A more complete appreciation of the invention and many of the attendant advantages thereof will be readily obtained as the same becomes better understood by reference to the following detailed description when considered in connection with the accompanying drawings, wherein:
FIG. 1 shows a perspective view of a shoe cover in accordance with the present invention including the details of the recesses of the shoe cover forming a pattern on the surface thereof;
FIG. 2 shows a plan view of the shoe cover of FIG. 1;
FIG. 3 shows the manner in which the shoe cover is secured to the shoe of the user; and
FIG. 4 illustrates the manner in which the shoe cover is secured to the leg and shoe of the user.
As shown in FIGS. 1 and 2, the shoe cover in accordance with the present invention comprises a bootee which includes a pair of substantially flat strips 1A, 1B made from a polyethylene sheet which is textured by running the sheet over a heated calendar roll that has formed on the surface thereof a design that creates the texture on the plastic sheet. The pair of strips 1A, 1B are connected by a sealing process along their peripheral or front, bottom and rear edges. Reference numeral 2 denotes a straight edged seam or bottom edge member of the bootee 1. The texture on the bottom portion of the shoe cover serves as a grip cover to keep the user, such as a doctor, nurse or medical assistance, from slipping or falling in a wet or slick environment.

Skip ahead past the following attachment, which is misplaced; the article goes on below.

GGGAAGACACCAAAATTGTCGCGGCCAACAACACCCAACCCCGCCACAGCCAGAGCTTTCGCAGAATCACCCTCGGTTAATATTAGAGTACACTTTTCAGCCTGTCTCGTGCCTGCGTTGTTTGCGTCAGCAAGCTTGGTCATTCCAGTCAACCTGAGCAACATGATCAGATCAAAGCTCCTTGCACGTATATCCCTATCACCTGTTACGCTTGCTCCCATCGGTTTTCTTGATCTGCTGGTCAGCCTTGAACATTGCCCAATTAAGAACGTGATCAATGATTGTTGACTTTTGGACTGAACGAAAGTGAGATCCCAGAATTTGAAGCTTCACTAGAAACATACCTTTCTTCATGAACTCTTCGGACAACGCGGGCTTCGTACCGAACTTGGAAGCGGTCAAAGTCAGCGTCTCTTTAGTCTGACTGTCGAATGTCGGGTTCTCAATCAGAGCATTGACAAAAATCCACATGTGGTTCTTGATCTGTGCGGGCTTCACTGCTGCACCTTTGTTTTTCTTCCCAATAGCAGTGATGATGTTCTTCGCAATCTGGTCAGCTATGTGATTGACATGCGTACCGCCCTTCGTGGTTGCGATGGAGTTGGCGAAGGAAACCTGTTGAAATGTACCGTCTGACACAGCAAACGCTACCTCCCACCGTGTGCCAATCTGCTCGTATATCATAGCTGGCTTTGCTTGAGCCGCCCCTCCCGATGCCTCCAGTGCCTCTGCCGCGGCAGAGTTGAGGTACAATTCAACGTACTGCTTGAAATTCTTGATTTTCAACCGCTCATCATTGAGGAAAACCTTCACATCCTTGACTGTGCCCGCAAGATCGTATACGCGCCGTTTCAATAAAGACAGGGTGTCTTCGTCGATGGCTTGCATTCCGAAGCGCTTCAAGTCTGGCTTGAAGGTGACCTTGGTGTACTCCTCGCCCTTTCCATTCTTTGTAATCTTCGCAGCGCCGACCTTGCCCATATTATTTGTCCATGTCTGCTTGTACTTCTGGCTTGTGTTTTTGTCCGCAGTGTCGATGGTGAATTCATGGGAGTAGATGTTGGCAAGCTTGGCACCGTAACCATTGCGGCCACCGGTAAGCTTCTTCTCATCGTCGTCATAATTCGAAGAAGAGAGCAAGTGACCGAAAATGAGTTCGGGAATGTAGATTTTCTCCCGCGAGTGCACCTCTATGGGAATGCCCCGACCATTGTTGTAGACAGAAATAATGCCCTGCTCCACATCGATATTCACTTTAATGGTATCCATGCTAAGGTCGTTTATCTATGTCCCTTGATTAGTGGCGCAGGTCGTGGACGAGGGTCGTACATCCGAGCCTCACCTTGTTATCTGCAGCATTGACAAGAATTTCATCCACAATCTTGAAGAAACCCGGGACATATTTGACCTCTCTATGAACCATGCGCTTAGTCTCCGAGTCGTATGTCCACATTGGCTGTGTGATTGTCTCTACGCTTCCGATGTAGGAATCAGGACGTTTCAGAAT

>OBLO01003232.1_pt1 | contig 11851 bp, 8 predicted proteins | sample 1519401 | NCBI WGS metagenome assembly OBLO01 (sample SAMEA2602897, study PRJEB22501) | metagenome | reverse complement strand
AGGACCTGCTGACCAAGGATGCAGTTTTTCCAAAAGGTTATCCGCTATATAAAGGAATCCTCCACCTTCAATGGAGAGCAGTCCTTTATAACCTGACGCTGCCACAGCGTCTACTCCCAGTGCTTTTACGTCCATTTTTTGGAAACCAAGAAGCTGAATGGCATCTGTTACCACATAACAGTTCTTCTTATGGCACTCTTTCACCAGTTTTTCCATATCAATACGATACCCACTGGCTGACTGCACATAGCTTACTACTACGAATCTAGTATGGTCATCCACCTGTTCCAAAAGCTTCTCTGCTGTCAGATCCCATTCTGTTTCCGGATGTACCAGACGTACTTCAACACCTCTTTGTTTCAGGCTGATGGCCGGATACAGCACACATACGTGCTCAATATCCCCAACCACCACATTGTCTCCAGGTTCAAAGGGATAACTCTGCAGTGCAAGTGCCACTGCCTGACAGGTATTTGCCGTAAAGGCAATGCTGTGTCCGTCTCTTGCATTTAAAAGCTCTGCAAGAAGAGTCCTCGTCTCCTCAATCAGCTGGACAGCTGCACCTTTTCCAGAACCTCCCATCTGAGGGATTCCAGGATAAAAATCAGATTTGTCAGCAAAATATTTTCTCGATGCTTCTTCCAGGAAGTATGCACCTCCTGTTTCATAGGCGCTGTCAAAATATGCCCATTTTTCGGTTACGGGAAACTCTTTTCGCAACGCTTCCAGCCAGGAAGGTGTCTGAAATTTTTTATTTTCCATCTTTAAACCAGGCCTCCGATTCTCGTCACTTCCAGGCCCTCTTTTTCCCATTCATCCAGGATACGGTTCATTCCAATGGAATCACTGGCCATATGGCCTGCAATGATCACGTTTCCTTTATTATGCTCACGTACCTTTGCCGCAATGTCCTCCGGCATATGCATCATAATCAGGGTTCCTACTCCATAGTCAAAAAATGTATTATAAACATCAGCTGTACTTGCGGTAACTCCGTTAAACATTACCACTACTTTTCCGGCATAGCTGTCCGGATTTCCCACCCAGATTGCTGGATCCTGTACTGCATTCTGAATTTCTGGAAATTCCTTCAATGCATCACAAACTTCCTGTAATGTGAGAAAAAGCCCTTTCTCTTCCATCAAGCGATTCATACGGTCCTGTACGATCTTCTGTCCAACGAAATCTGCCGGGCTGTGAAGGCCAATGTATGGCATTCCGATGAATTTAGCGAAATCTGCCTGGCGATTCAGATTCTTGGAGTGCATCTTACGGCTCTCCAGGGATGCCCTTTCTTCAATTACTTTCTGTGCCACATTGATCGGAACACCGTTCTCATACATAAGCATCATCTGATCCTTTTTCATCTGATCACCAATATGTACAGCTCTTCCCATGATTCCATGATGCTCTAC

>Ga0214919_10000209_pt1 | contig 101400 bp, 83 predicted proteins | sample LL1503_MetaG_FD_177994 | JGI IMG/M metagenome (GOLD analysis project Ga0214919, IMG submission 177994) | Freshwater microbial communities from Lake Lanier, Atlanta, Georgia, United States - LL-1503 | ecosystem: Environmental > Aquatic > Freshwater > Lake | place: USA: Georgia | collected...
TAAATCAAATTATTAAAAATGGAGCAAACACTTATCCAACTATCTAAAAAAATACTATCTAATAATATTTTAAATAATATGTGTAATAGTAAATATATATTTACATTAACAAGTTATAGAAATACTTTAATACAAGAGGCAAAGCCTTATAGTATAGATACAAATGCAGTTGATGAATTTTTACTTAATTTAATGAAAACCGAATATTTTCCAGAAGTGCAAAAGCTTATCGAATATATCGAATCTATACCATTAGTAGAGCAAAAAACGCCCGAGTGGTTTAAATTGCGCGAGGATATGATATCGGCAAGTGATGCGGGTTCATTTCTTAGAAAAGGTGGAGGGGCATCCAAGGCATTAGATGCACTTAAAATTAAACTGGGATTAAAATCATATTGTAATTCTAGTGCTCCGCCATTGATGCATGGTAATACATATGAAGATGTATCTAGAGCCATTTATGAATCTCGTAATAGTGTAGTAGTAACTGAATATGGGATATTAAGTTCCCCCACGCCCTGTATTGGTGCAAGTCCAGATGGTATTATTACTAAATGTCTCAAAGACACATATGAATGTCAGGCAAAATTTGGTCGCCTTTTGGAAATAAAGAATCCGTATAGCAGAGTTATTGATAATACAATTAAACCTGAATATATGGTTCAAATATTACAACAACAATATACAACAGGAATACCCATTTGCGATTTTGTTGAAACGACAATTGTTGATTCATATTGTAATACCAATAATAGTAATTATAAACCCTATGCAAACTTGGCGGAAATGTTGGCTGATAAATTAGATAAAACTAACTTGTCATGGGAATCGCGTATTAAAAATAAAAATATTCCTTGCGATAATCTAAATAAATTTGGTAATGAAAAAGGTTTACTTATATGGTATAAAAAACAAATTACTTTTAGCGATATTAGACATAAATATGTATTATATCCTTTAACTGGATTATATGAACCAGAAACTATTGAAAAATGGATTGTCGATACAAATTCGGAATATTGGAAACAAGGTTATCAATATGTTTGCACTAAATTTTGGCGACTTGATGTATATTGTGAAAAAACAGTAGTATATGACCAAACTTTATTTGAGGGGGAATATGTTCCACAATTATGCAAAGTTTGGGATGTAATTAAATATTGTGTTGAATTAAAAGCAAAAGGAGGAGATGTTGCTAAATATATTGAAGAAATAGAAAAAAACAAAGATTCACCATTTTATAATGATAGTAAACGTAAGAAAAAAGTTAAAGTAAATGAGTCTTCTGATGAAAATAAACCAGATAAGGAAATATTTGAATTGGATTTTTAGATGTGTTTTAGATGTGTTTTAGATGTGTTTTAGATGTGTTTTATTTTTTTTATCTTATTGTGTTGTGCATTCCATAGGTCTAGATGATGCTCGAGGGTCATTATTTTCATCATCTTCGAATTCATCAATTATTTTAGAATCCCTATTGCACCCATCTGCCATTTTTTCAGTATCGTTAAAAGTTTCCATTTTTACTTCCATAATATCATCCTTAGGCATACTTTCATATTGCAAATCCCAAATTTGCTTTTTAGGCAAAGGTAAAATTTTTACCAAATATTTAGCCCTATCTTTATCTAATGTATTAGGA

A thin double-walled plastic sheet is therefore formed by the securing together of flat strips 1A, 1B, the sheet or bag 4 thus formed extending upward from the bottom edge member 2 to a point well above the ankle 6 of the wearer's leg 8 so as to form a shoe cover.